Quantum Computers and Machine Learning 🤖
Technology is one of the few science fields that doesn’t follow Planck’s principle. In computer science, innovation happens exponentially, and, within a generation, we have gone from Dial-up internet to High Speed Broadband internet service. To put this into perspective, 20 years ago it took from 30 minutes to a few hours to download a 3MB song. Now, it’s a matter of a few seconds.
However, this past week I learned about some challenges that this industry will face in the next years. If we overcome this challenges, it will allow people all over the world to break barriers and allow for further advancement in the Computer Science field. One of these exciting advancements is Quantum Computers.
Before this week, the only things I knew from Quantum Mechanics came from the movie What the Bleep Do We Know!?, which is a pseudo-scientific movie about the connection of quantum physics and consciousness. This was not at all compared to what I learned this week about superposition and quantum tunneling.
Overall, after some pondering I believe that technology will continue to improve and change fast and it will allow new software development possibilities. It is vital skill in this field to be comfortable with changing and continuous learning.
Also, this week I learned about Machine Learning (ML) with Google’s playlist about the topic. This was a very interesting and exciting experience because I was also able to implement ML models and relate them with a statistics course I had previously taken. For me, this is a vast field that requires far more than programming skills with Python. It requires, critical but also creative thinking to implement correct models and ask the right questions.
Finally, another of the assignments included readings of Test-Driven Development (TTD.) These articles allowed me to understand better the differences between different types of testing. This reading was also useful while implementing the programming code and overall, I enjoyed learning about this type of development and would like to have hands-on exercises.
Fail Fast 🚀
Last Monday, I set one main goal for this week: Be more vulnerable and ask for help. During the week, one of the assignments was to write an implementation of a movie recommendation using Big Data and Java. Before this, I had never coded in Java in my life so, needless to say, it was the perfect scenario for me to practice vulnerability. For the purposes of documenting the progress and my experiences, I wrote a journal and here I will share the most important insights.
Day 1: New coding problem. Looks promising but coding in Java will be a big challenge. I install Java and IntelliJ. I spend a couple of hours trying to fix a Maven dependency problem.
Day 2: Asking for help. I reach to my mentors and ask for help with using Maven. Within a few minutes one of my mentors helps me with the problem. This feels like a win and helps me get started with my day and I feel far more motivated.
Day 3: Implementing small-scale recommendation system. This is the first time I program with Java and I am constantly searching syntax and semantic details. Slow but steadily, I finish the problem.
Day 4: Big Data implementation. Time for the big leagues, I begin to examine the coding problem and search for a lot of things including: BufferReader, BufferWriter, Public class, Static, Main, CSV files, Exceptions. At the same time, I hear that some of my Academy peers already finished the problem and I wish I could finish earlier. Overall, I don’t feel discouraged because I have learned a lot these past few days.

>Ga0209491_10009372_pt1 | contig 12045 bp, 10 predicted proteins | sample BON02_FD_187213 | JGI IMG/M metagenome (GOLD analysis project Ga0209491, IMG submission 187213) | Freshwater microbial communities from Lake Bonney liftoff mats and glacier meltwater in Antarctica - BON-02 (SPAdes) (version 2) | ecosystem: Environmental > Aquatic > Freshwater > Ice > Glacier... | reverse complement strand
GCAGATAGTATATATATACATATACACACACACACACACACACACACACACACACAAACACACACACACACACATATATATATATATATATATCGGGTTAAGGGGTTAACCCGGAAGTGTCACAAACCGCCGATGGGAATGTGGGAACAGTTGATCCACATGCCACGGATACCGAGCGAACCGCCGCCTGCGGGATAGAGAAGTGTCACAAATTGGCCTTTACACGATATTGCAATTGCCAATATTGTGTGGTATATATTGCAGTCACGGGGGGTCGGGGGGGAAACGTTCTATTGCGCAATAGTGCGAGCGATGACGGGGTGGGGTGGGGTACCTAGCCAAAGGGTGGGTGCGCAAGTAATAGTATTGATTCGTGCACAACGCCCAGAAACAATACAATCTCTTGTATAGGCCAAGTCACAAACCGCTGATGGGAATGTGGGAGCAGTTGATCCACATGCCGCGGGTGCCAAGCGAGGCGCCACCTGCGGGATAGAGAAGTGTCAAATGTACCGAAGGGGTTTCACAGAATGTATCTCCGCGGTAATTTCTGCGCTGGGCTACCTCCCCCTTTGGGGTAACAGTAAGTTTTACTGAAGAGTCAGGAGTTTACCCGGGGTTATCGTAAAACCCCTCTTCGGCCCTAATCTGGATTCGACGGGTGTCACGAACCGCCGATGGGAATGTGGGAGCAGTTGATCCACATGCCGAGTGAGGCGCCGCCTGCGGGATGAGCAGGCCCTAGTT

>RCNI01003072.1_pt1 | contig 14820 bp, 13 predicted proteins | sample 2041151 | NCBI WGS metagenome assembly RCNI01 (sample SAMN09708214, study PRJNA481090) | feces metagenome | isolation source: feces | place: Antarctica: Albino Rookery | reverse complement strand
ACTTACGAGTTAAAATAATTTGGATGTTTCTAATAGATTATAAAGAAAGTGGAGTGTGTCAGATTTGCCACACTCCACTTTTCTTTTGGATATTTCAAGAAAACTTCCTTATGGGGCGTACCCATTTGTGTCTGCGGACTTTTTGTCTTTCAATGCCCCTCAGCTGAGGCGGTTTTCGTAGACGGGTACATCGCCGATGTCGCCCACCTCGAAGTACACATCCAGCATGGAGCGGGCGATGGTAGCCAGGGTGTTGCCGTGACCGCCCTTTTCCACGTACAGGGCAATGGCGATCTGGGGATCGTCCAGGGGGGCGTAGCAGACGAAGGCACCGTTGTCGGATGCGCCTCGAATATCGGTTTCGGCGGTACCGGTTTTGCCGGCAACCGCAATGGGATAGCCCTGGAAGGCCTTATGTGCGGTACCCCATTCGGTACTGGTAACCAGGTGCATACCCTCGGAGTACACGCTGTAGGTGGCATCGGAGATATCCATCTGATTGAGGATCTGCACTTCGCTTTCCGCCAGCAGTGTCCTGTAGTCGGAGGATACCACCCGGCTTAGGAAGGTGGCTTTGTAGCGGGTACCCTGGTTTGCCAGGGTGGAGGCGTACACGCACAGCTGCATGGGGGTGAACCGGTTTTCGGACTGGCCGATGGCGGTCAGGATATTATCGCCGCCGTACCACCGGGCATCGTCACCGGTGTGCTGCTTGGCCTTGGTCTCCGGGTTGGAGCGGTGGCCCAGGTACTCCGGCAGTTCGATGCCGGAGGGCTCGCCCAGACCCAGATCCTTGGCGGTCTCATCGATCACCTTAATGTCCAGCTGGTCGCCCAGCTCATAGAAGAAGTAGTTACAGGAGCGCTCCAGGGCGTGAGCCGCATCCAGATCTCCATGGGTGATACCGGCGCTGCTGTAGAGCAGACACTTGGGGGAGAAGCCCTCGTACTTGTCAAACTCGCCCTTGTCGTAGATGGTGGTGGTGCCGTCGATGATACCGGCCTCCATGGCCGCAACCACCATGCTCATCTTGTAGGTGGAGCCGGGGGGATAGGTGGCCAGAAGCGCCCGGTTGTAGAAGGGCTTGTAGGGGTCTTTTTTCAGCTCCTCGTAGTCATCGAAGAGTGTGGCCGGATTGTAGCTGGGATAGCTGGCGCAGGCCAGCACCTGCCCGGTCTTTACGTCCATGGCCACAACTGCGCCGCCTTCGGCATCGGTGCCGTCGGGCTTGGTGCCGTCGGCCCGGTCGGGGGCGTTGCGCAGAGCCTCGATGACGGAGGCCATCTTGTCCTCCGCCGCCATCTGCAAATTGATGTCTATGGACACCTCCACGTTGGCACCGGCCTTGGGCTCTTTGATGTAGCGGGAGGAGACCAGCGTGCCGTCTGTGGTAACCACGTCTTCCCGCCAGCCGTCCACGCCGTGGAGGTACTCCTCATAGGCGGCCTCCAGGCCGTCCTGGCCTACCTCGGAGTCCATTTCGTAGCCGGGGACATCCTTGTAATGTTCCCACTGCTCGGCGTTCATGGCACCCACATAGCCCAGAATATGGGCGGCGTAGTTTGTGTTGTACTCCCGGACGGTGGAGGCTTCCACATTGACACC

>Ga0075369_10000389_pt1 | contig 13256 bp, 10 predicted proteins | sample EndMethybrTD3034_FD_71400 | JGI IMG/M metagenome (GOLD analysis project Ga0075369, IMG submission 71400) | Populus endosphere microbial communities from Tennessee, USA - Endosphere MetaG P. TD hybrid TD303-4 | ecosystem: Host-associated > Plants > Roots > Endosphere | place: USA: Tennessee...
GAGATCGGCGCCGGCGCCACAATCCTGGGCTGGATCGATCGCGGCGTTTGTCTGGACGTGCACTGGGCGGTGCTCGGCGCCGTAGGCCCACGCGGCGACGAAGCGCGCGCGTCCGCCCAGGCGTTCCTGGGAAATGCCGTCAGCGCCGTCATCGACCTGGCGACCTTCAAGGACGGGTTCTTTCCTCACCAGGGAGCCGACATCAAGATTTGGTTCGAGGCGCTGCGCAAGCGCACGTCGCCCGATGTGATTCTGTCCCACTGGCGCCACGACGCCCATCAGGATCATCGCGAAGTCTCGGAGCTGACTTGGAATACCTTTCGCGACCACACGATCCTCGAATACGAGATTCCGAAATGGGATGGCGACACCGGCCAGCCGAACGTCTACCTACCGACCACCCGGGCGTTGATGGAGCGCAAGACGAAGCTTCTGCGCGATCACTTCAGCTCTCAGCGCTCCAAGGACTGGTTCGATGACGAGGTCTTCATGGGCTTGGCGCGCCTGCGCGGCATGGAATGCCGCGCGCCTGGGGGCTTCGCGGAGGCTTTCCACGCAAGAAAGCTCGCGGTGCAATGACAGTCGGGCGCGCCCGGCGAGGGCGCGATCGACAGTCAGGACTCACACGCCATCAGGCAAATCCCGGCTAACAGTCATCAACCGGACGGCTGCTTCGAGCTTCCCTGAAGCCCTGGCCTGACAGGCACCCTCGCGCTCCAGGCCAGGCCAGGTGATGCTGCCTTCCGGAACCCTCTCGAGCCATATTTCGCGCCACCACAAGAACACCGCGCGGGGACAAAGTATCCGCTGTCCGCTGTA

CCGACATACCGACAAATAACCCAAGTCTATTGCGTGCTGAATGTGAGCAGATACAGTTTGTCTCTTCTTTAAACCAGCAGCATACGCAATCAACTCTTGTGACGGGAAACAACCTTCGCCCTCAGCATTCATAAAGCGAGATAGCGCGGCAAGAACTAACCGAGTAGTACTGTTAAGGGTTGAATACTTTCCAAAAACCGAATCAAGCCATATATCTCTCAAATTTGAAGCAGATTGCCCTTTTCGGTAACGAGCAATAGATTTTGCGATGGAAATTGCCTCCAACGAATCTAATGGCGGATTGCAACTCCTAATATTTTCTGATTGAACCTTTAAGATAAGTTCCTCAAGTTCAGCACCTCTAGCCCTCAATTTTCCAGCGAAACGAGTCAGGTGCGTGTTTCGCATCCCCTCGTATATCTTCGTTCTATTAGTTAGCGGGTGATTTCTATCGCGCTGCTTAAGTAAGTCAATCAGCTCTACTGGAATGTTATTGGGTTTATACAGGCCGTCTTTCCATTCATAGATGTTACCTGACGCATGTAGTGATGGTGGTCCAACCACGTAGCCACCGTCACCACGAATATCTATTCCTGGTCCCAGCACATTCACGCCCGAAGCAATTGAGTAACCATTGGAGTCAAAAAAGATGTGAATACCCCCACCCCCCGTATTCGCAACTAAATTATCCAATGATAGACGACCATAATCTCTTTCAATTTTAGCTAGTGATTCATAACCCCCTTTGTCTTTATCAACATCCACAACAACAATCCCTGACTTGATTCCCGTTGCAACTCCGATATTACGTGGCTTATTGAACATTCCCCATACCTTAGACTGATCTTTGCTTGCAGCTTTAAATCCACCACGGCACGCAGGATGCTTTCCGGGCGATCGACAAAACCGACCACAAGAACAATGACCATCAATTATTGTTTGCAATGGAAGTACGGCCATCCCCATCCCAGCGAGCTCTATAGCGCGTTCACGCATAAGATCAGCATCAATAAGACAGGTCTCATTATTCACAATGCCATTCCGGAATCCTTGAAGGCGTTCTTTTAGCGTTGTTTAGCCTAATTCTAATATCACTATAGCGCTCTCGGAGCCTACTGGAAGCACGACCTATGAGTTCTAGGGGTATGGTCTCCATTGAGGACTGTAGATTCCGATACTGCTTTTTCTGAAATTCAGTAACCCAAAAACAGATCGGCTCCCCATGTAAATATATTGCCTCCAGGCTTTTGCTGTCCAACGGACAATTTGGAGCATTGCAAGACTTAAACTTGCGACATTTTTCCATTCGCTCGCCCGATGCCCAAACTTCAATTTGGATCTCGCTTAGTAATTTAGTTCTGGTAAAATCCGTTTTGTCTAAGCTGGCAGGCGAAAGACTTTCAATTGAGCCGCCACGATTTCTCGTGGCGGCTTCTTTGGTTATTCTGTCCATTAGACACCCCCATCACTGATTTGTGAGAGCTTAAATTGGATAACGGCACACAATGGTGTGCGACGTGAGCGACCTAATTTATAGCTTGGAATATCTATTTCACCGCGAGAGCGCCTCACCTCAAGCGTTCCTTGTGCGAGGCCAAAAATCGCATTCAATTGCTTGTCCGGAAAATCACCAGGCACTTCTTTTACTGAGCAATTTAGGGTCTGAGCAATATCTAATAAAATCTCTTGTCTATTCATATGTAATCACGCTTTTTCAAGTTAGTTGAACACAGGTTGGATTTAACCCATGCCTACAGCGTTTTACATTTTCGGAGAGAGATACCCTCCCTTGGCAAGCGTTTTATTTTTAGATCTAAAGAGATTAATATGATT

Day 5. Fail fast. I finish the coding implementation (or so I thought.) I realize that the Recommendations Algorithm only processed Integers or Floats and the CSV file I created was not correct. I spend the rest of the day pondering ways to parse the information and consider using Hashing. Finally, I decide to turn back and redo the project differently.
Day 6. A fresh start. I start the day realizing that even though I didn’t solve the coding problem on the first try, I feel more prepared to start coding with Java. This time I decide to use HashMaps to solve the coding problem. At the beginning of the day I have a pair programming session and I ask for help about Writing a file in Java. My mentor helps me and I feel very motivated to continue with the problem.
Day 7. Collaborative work. I finish the coding problem and the time comes to do the tests. After a few trials and errors and asking for some advice from my peers, all of the tests pass.
Perhaps this journal doesn’t go into details but overall there were more than a couple of people from whom I asked for help. I still have a lot to learn about vulnerability (and Maven dependencies for that matter) but this week I felt happy with the balance of times I asked for help and times I tried to solve a problem on my own.
As a rule of thumb, I used an advice that one of my mentors gave me: Try to look for an answer on your own for a reasonable amount of time (one, two hours). If you still don’t have a solution, then ask. You will now be more prepared to formulate your question and the other person will appreciate you respecting their time.
Overall, this was a very fulfilling week with a lot of learning but, I feel specially grateful for the time that other people gifted me to explain, review or just talk with me. This conversations were very important for my development during the week and I am thankful for the willingness people have to lend a hand.
For the next week, I would like to work on improving the following skills:
- How to implement data structures
- How to effectively debug a program
- How to communicate technical details
Thank you for reading! 👋🏼